Sir Gawain and the Green Knight
A Christmas Tale from Long Ago

by Margaret Isaac
illustrations by Barbara Crow

Apecs Press 2000
hb 0 9537267 4 6 £6.95

Sir Gawain and the Green Knight is an entertaining story which captivates the audience with its unexpected twists and turns of plot, its humour, excitement and compassion. It was intended to be read aloud as an entertainment at Christmastime.

In this story of illusion, nothing is as it seems, from the beheading of the Green Knight within the first few pages of the story to the meeting at the mysterious green chapel at the end.

Gawain defeats monsters, battles against cold and hunger and finally faces death itself at the hands of the Green Knight. But in this story of illusion, such dangers are easy to recognise. The temptations inside the castle are more dangerous because the hero is off his guard and unaware of the peril he is facing.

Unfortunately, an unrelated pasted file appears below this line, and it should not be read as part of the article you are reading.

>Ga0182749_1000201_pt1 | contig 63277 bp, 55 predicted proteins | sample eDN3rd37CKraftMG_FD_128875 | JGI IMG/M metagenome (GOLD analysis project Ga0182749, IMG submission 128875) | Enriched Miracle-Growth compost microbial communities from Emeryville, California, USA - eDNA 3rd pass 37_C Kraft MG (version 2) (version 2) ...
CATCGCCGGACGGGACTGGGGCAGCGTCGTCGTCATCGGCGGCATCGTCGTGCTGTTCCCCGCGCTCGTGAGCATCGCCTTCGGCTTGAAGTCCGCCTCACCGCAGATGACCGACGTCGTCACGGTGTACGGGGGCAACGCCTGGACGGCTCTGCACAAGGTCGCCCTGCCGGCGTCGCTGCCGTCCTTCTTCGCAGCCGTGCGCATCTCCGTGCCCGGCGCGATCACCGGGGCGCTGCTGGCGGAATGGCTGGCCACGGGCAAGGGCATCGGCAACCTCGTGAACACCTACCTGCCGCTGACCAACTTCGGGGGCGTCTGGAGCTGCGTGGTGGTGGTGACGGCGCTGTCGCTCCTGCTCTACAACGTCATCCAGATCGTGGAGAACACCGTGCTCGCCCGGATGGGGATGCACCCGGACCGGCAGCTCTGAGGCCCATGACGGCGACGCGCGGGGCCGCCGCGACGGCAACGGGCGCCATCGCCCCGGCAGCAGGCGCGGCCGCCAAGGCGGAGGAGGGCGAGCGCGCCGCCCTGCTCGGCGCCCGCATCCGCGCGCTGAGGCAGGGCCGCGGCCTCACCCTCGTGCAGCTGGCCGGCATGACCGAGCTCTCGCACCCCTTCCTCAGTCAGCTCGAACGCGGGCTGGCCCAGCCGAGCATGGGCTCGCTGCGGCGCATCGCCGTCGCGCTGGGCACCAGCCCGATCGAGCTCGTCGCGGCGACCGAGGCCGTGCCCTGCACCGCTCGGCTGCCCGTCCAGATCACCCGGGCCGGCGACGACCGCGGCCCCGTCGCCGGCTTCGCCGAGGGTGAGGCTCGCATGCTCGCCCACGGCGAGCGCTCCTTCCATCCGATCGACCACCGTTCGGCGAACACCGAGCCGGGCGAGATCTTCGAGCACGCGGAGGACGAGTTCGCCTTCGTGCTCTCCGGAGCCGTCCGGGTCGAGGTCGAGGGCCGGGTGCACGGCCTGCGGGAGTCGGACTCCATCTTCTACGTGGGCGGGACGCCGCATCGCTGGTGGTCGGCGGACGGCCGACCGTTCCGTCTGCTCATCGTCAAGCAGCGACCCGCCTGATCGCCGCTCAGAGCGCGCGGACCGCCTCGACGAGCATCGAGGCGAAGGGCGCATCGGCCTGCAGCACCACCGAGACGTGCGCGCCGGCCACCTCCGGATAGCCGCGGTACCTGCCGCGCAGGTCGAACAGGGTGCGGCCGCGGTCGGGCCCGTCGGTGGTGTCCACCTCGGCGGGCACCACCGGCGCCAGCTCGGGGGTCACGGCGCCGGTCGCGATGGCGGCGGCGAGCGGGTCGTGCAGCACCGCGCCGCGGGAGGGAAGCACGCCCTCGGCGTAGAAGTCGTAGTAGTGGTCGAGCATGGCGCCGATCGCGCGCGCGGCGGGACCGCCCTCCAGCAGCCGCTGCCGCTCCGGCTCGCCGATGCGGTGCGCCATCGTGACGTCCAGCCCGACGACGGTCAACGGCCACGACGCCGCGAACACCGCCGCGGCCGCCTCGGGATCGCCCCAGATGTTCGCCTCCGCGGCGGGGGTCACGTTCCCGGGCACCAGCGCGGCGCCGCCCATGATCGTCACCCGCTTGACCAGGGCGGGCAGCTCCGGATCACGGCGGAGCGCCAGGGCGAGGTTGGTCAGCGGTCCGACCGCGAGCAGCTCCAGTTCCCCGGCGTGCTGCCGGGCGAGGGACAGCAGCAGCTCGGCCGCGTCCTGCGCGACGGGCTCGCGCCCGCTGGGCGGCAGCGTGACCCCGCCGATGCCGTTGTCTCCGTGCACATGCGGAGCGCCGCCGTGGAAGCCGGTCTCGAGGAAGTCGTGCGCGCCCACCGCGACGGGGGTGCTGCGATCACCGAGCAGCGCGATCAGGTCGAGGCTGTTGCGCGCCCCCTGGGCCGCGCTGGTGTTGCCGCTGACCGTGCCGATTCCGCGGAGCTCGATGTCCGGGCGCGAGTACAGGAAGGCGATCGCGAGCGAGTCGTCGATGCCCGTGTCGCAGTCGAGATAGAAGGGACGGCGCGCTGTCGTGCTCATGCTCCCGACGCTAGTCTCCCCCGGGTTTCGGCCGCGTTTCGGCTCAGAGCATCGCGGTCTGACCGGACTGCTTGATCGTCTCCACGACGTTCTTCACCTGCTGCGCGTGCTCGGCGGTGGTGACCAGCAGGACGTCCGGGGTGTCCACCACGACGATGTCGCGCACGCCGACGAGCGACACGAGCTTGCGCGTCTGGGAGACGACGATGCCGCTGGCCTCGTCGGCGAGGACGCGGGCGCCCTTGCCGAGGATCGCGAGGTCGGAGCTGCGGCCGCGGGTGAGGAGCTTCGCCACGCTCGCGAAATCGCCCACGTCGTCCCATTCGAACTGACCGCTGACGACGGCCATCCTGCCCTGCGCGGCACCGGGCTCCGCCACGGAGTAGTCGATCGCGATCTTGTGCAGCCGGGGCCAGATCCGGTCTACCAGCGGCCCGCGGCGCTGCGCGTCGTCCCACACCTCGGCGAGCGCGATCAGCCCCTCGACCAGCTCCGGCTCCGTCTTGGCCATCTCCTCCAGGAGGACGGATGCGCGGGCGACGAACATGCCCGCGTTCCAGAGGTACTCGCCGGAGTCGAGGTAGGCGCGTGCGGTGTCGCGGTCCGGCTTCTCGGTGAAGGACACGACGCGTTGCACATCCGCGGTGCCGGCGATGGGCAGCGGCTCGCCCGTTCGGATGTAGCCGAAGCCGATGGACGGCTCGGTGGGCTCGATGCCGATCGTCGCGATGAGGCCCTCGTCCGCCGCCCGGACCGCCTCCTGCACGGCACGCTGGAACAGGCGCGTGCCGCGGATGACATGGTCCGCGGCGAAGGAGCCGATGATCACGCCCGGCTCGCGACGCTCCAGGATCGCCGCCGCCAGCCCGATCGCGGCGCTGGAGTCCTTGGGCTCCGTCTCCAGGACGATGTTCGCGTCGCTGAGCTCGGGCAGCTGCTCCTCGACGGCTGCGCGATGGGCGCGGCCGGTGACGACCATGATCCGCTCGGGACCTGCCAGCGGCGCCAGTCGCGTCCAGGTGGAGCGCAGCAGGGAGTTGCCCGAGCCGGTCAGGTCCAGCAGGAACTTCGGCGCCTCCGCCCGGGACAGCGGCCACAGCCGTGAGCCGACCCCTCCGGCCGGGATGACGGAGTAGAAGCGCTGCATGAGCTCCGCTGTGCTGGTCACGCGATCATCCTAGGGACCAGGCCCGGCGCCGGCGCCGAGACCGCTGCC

At the Green Chapel, Gawain comes face to face with death itself, and, as in all the best tales, good overcomes evil.

The Green Knight is menacing, pagan, uncivil, robust, strong, and courageous. He also possesses supernatural powers which appear to give him the upper hand in the confrontation between himself and Gawain.

In playing a game with Gawain, the Green Knight often seems to be enjoying a joke at Gawain's expense. But the game is deadly serious. The Green Knight is challenging the way of life symbolised by the court of King Arthur, a way of life which is civil and Christian, and represents goodness and life.

So the illusion is maintained to the last page. The story teller gives many clues and the end is full of surprises, yet it is not unexpected to the alert reader. Perhaps it is Gawain who has the last laugh!